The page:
UNESCO appoints USC academic to envision future
25 Jul 2016
A University of the Sunshine Coast adjunct professor whose job is to analyse future scenarios across countries and industries has been appointed Chair on Future Studies with UNESCO (United Nations Educational, Scientific and Cultural Organisation).
Professor Sohail Inayatullah, who lives at Mooloolaba part of the year and also works at Tamkang University in Taiwan, is Australia’s seventh UNESCO Chair. He joins two global Chairs related to future studies, in Italy and Finland.
He said he was delighted at the prestigious position, which will be based at the Universiti Sains Islam Malaysia for at least four years and will involve institutions in Malaysia, the Asia-Pacific, North America and other countries.
“UNESCO Chairs cover a wide range of fields such as physics, astronomy and education. This new role recognises my work and the importance of future studies at a global level,” said Professor Inayatullah.
“At the moment we are planting seeds about how to use foresight in decision-making. I want this to evolve into a foresight ecology that uses futures thinking as the ‘norm’.
“Big issues such as climate change and technology disruption can benefit from futures thinking. The aim is to devise long-term policy solutions and good governance for future generations by preparing people, businesses, communities and nations for transitions to different types of futures.”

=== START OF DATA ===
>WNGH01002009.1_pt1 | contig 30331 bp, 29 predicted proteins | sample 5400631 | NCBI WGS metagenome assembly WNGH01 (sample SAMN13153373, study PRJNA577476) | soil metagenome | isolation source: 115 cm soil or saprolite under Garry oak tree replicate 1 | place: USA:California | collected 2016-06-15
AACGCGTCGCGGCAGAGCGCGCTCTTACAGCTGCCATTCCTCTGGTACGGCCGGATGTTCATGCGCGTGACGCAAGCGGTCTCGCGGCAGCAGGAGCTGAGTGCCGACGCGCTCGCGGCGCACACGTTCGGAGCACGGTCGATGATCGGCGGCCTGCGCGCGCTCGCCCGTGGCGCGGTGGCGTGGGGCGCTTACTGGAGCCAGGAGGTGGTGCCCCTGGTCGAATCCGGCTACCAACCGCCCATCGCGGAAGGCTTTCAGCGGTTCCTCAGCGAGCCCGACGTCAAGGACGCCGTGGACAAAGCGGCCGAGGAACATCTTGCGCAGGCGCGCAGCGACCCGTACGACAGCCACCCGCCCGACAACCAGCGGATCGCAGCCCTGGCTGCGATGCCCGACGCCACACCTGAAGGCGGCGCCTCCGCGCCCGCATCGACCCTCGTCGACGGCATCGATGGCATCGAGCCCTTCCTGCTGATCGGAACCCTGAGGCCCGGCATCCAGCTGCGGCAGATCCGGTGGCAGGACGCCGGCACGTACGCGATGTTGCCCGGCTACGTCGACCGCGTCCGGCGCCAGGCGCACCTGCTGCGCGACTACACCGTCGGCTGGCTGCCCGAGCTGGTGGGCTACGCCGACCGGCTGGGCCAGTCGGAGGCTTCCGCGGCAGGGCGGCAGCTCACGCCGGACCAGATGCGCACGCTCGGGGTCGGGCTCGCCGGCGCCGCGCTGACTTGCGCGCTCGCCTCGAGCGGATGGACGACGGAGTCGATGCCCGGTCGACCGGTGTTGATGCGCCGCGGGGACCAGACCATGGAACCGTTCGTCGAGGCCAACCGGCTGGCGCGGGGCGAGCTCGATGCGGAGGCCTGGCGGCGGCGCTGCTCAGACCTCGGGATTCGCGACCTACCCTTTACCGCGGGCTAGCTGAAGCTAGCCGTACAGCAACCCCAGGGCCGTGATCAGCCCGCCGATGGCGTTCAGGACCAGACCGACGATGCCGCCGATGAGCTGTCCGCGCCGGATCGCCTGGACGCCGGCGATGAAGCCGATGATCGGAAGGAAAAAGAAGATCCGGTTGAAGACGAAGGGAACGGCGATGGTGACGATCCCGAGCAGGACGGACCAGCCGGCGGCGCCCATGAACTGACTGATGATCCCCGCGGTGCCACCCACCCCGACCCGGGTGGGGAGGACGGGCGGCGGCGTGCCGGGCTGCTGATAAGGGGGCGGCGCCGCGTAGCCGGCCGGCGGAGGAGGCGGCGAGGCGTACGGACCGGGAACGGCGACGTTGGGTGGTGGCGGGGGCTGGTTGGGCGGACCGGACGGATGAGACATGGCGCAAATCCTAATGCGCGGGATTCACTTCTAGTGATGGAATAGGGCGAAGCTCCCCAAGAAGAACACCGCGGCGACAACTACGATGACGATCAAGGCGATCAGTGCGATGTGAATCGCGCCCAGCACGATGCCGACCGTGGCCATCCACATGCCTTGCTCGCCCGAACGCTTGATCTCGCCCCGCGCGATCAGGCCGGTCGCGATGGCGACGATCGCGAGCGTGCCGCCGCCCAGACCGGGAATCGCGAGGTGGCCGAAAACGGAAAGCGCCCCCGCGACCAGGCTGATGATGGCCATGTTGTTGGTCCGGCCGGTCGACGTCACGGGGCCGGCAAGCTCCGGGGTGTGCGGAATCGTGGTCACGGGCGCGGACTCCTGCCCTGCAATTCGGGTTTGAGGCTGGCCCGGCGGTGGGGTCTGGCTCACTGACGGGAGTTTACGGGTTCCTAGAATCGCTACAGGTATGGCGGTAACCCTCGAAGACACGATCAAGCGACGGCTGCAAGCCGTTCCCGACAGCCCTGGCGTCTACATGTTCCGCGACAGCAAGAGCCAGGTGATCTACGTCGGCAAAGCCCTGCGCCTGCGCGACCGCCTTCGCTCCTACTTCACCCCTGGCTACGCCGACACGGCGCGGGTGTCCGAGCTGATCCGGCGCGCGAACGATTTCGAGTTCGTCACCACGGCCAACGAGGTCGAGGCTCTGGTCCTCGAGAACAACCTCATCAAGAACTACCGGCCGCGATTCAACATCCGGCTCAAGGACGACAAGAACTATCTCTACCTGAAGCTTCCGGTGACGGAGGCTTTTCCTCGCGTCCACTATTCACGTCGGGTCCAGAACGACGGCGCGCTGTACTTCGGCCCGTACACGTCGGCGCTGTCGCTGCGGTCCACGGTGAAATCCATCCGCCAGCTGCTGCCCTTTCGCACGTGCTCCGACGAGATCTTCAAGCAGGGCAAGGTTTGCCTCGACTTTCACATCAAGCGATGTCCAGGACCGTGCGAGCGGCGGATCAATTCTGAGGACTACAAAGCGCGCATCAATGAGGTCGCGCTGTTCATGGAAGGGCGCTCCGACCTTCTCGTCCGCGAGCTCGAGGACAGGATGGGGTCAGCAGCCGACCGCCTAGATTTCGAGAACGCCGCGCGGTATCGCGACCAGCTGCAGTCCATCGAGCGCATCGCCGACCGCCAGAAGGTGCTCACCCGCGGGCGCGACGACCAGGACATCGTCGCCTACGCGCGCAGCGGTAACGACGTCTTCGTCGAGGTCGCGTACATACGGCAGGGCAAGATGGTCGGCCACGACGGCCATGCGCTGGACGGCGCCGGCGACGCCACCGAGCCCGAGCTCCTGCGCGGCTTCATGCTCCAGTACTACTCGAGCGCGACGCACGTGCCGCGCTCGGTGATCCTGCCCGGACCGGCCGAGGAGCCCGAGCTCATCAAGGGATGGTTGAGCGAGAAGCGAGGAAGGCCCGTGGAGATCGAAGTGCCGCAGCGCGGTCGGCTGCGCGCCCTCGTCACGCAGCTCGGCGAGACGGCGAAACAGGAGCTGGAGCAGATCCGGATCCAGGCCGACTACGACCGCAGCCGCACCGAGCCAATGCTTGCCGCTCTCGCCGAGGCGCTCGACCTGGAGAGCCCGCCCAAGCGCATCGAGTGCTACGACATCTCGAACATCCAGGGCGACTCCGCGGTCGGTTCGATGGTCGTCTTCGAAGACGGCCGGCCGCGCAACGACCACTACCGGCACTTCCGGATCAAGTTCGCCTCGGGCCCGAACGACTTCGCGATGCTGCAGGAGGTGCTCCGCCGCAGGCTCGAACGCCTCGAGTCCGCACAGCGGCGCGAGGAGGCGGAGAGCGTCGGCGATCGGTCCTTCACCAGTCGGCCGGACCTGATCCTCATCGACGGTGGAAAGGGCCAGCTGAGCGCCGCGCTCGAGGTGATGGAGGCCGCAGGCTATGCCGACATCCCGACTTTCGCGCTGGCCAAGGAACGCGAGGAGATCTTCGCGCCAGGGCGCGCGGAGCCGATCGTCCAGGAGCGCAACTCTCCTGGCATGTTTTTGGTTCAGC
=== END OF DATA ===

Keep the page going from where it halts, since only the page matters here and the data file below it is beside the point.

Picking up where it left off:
Professor Inayatullah’s expectations of radical change in global education over the next 15 years were recently published in USC’s 20th anniversary celebration book, ‘Visions’.
His intriguing piece for the book was titled, ‘How well do you get along with your robot? Automation and our Jobless Futures’.
He said the benefits of the UNESCO appointment could easily spread to the Sunshine Coast, from encouraging PhD research at USC to helping the region tackle likely problems.
His current projects include counter-terrorism scenarios and strategies, the futures of refugees in Geneva, partnering in international development in London, and city futures in Johore Bahru, Malaysia.
The UNITWIN (Twinning and University Networking)/UNESCO Chairs Programme was launched in 1992 to promote international inter-university cooperation to enhance knowledge sharing.
According to its website, the program now involves more than 120 countries. Institutions pool their resources to address societal challenges. The chairs often serve as bridge builders between academia, civil society, local communities, research and policy-making.
Professor Inayatullah features in ‘The Next Big Things’ chapter of USC’s ‘Visions’ book. For further information go to the USC website www.usc.edu.au/story or contact the Co-op Bookshop at firstname.lastname@example.org
— Julie Schomberg